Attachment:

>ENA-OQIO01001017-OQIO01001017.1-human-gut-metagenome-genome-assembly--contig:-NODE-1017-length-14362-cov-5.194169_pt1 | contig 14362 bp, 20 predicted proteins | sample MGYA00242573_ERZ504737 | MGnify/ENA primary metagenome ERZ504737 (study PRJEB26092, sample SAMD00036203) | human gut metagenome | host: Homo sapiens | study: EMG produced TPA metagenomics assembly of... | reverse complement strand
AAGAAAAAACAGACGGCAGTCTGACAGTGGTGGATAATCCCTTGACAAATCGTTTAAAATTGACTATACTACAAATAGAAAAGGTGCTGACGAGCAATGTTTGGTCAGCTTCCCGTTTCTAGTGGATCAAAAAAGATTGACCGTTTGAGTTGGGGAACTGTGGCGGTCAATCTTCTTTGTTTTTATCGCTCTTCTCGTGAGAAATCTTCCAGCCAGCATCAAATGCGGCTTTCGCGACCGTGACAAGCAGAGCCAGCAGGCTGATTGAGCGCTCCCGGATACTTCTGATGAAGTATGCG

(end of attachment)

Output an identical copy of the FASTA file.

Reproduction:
>ENA-OQIO01001017-OQIO01001017.1-human-gut-metagenome-genome-assembly--contig:-NODE-1017-length-14362-cov-5.194169_pt1 | contig 14362 bp, 20 predicted proteins | sample MGYA00242573_ERZ504737 | MGnify/ENA primary metagenome ERZ504737 (study PRJEB26092, sample SAMD00036203) | human gut metagenome | host: Homo sapiens | study: EMG produced TPA metagenomics assembly of... | reverse complement strand
AAGAAAAAACAGACGGCAGTCTGACAGTGGTGGATAATCCCTTGACAAATCGTTTAAAATTGACTATACTACAAATAGAAAAGGTGCTGACGAGCAATGTTTGGTCAGCTTCCCGTTTCTAGTGGATCAAAAAAGATTGACCGTTTGAGTTGGGGAACTGTGGCGGTCAATCTTCTTTGTTTTTATCGCTCTTCTCGTGAGAAATCTTCCAGCCAGCATCAAATGCGGCTTTCGCGACCGTGACAAGCAGAGCCAGCAGGCTGATTGAGCGCTCCCGGATACTTCTGATGAAGTATGCG